Exercise and Pregnancy

02.16.2012 / Blog Posts Health and Wellness

AP Photo

By Becky Johnson, Certified Personal Trainer (ACE); IBNFC Certified Nutrition Coach

For many moms-to-be, the news of pregnancy is filled with excitement, anticipation, anxiety and a promise to do everything right for the little bundle of joy. The question of whether to continue or begin an exercise program for your health and the baby often comes up.

The first step to help answer this question is to check with your doctor. While exercise during pregnancy is usually encouraged, under some circumstances exercise should be avoided to prevent risks to the fetus and the mother. Only after a thorough clinical evaluation can a doctor determine your exercise risks, if any.


Exercise during pregnancy offers many physical and emotional benefits. For, example, a good exercise program may relieve common problems associated with pregnancy, such as excessive weight gain that we all fear, swelling of the hands and feet (that would be me!), leg cramps, varicose veins (me!), insomnia (me, again!), fatigue and constipation (that too). On the bright side you can look forward to improved posture and circulation, reduced back aches, and increased mood and energy. Plus, you’ll feel better knowing you’re doing something good for yourself and your baby and it may even be easier to lose the weight after you have given birth by staying in shape throughout your pregnancy!


The American College of Obstetricians and Gynecologists (ACOG) recommends that pregnant women who have been cleared to exercise by their physicians engage in at least 30 minutes of moderate intensity physical activity on most, if not all, days of the week. Walking, swimming, cycling and moderate intensity aerobics are highly effective and generally safe during pregnancy, even for beginners. Running, racquet sports, and strength training, when done in moderation, are safe for pregnant women who had been participating in these activities before being pregnant.

When designing your exercise program, take into account the changes you’re experiencing such as new body alignment, different posture, reduced strength and endurance and extra weight (up to 25 to 40 pounds), which places stress on your joints and muscles and makes your heart work harder. The key is to let your body be your guide. For instance, when I was pregnant with my second son, I had to stop taking my favorite step class because my balance was off and I couldn’t see the step because of my belly! You know you’re at a good intensity when you can talk normally and not become exhausted too quickly.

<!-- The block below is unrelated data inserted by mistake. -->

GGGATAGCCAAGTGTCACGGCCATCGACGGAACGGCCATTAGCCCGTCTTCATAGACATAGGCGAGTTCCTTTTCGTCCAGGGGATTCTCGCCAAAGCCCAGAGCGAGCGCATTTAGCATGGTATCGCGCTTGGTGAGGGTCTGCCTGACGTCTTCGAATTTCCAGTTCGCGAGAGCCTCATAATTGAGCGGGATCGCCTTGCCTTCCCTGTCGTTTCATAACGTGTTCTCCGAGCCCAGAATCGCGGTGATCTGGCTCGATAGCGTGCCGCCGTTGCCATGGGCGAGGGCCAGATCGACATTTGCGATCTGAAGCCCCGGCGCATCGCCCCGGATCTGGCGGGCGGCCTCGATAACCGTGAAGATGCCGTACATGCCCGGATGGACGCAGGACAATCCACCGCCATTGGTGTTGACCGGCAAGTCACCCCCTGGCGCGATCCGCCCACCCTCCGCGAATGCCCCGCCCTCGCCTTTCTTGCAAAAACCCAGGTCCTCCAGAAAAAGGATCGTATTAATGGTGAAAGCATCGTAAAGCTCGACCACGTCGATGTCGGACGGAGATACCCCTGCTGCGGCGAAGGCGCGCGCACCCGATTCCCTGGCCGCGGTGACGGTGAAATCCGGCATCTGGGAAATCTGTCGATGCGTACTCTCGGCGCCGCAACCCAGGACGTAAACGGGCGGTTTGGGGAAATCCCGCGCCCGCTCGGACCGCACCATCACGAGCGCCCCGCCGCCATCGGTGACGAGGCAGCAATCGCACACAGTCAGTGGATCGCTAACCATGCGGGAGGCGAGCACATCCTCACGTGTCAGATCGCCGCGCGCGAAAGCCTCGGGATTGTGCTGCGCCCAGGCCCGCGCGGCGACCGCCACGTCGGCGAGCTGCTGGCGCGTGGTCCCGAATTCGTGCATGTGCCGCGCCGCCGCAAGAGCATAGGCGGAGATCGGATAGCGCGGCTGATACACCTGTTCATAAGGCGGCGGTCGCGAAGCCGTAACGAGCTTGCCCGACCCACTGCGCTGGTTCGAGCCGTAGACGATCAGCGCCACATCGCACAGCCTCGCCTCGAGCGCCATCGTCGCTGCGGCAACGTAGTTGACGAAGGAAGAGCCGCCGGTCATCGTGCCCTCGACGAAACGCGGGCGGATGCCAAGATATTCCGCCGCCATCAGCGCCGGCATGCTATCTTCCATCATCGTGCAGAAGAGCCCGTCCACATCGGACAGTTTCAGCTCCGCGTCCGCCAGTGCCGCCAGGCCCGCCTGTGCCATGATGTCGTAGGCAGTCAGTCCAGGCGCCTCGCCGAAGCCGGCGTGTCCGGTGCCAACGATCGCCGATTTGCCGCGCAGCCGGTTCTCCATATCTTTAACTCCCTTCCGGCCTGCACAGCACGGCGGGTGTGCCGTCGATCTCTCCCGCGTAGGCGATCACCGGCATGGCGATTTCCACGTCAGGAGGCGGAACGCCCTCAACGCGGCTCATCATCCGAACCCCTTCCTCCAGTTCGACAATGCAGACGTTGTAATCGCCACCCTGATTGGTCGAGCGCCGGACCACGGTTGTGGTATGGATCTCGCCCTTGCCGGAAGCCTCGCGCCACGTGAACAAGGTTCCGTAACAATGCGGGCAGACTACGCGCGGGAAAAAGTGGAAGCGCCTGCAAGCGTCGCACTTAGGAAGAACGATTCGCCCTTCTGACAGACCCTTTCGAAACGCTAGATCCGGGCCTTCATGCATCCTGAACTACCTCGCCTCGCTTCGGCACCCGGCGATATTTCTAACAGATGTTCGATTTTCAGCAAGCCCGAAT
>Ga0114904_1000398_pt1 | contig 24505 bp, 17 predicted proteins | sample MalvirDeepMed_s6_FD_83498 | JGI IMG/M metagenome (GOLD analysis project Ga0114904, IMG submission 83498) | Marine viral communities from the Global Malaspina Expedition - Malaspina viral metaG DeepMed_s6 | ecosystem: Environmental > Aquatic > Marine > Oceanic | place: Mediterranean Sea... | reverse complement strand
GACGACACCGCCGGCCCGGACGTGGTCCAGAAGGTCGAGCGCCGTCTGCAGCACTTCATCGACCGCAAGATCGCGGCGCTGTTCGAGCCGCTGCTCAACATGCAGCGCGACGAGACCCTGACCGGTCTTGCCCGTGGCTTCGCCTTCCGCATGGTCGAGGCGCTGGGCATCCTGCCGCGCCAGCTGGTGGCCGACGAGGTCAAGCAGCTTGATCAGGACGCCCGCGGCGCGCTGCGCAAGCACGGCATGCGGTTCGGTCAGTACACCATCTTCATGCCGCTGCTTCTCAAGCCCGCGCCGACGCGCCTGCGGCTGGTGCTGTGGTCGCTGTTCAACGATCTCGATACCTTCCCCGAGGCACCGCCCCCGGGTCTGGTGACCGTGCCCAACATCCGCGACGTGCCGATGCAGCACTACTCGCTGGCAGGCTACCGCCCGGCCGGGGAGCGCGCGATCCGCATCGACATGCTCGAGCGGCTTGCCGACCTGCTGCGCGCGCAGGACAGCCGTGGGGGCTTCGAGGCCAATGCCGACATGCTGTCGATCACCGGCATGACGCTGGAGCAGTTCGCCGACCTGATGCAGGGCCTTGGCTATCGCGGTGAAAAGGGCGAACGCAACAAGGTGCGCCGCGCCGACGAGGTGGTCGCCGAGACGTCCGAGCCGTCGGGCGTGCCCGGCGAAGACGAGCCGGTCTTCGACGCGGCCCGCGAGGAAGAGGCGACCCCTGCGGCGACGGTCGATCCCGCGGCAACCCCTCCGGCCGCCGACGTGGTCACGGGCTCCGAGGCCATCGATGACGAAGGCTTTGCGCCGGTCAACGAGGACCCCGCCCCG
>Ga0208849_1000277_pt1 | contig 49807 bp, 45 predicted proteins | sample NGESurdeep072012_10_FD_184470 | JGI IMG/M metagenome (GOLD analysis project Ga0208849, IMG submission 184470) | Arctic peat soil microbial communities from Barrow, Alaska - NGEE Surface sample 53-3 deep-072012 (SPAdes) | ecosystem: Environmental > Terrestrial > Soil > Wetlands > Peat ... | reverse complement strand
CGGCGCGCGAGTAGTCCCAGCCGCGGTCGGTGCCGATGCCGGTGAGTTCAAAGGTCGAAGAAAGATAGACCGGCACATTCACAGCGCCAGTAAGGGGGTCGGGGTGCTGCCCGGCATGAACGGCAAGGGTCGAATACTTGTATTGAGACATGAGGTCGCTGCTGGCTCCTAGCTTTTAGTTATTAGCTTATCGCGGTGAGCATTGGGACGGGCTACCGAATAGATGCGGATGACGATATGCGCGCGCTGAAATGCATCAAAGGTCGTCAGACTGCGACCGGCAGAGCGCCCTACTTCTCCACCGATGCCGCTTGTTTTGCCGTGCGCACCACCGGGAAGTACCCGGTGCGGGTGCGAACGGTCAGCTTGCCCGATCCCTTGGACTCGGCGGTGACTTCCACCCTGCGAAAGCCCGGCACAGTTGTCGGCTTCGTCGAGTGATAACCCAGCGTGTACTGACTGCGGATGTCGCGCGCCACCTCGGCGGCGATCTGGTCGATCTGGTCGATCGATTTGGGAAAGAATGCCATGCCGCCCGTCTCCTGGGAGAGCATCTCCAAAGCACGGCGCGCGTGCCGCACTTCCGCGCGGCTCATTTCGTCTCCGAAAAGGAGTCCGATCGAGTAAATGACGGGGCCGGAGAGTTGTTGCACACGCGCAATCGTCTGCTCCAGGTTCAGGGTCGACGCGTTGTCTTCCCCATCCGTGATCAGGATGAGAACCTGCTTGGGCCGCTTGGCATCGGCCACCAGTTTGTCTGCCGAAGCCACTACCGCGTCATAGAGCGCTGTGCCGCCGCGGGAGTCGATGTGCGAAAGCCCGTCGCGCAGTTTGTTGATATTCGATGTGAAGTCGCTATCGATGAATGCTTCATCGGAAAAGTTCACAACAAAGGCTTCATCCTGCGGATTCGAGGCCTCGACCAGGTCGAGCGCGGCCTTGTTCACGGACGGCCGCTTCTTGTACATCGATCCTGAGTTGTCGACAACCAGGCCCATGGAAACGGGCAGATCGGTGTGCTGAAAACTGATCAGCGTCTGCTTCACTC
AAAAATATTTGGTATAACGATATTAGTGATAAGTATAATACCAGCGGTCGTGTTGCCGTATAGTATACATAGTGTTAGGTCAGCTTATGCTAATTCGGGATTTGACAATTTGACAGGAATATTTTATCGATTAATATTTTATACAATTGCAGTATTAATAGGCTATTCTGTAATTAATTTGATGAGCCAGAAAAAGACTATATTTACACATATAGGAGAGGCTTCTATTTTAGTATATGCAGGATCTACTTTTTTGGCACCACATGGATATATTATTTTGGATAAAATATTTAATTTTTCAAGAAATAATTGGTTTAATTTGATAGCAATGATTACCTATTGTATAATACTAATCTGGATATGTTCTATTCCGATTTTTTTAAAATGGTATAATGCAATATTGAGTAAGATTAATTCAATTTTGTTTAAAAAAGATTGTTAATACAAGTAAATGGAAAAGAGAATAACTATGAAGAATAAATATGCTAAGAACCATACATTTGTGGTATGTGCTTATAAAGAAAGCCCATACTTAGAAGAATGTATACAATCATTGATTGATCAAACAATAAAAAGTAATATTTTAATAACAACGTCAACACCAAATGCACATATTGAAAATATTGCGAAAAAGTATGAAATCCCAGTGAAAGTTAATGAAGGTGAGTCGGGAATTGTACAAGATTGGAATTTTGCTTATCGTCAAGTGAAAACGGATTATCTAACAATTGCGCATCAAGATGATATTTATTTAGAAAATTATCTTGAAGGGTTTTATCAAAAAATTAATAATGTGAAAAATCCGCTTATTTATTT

After the first trimester, all pregnant women should avoid exercises that require them to lie on their backs in a supine position. This can cause you to feel dizzy and faint when you stand up and it decreases blood flow to you and your baby. Avoid sports and activities with increased risk of trauma or falling, such as ice skating/hockey, soccer, basketball, gymnastics, horseback riding, scuba diving and skiing to name a few. Just use your common sense as to whether it may be safe or not.

Since you are exercising with a baby on board, you should pay close attention to signs that something is not right for either you or your baby. If you experience any of the following symptoms, stop exercising and call your doctor:

*Shortness of breath before exercising
*Vaginal bleeding
*Chest pain
*Muscle weakness
*Calf pain or swelling
*Preterm labor


Pregnancy exercises are an important part of a healthy pregnancy. The benefits are many as mentioned above along with decreased labor, fewer labor complications, faster postpartum recovery and faster postpartum weight loss. Here are some great exercises that work well for many women:

Walking - It can be modified for many fitness levels including beginners. And you can do it anywhere!

Yoga - The combined exercise and relaxation that yoga brings is a welcomed addition to your exercise routine. Avoid hot yoga and more strenuous forms. Many women like yoga so much that they continue after childbirth. Your instructor should be able to give you modifications for certain poses.

Pilates - Pilates can be modified for anyone and is also great postpartum. Since the core muscles are prime in Pilates and very used in pregnancy be sure to find an instructor who is qualified to work with pregnant women.

Swimming - Many mothers enjoy swimming in pregnancy. The water provides comfort in the weightless environment because it helps reduce stress and strain on muscles that are being stretched and challenged in pregnancy.

Exercising during pregnancy has so many benefits. I know you will have days where getting out of bed is almost physically impossible and walking on a treadmill may seem daunting but you will feel so much better by being active for you and your baby.

Stay fit and healthy,

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